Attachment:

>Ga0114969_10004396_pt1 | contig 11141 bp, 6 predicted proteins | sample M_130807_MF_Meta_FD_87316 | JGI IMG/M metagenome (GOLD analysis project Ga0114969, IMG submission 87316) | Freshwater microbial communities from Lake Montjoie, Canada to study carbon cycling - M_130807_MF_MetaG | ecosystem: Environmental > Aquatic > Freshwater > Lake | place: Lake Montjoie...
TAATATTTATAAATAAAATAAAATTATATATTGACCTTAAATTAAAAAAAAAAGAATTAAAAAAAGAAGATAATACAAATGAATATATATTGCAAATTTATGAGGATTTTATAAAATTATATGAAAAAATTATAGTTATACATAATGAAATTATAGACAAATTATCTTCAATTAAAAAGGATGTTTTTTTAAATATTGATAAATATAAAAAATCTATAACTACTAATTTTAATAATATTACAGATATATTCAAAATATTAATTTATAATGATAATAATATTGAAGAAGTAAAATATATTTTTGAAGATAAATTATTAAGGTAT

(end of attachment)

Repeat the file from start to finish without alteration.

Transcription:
>Ga0114969_10004396_pt1 | contig 11141 bp, 6 predicted proteins | sample M_130807_MF_Meta_FD_87316 | JGI IMG/M metagenome (GOLD analysis project Ga0114969, IMG submission 87316) | Freshwater microbial communities from Lake Montjoie, Canada to study carbon cycling - M_130807_MF_MetaG | ecosystem: Environmental > Aquatic > Freshwater > Lake | place: Lake Montjoie...
TAATATTTATAAATAAAATAAAATTATATATTGACCTTAAATTAAAAAAAAAAGAATTAAAAAAAGAAGATAATACAAATGAATATATATTGCAAATTTATGAGGATTTTATAAAATTATATGAAAAAATTATAGTTATACATAATGAAATTATAGACAAATTATCTTCAATTAAAAAGGATGTTTTTTTAAATATTGATAAATATAAAAAATCTATAACTACTAATTTTAATAATATTACAGATATATTCAAAATATTAATTTATAATGATAATAATATTGAAGAAGTAAAATATATTTTTGAAGATAAATTATTAAGGTAT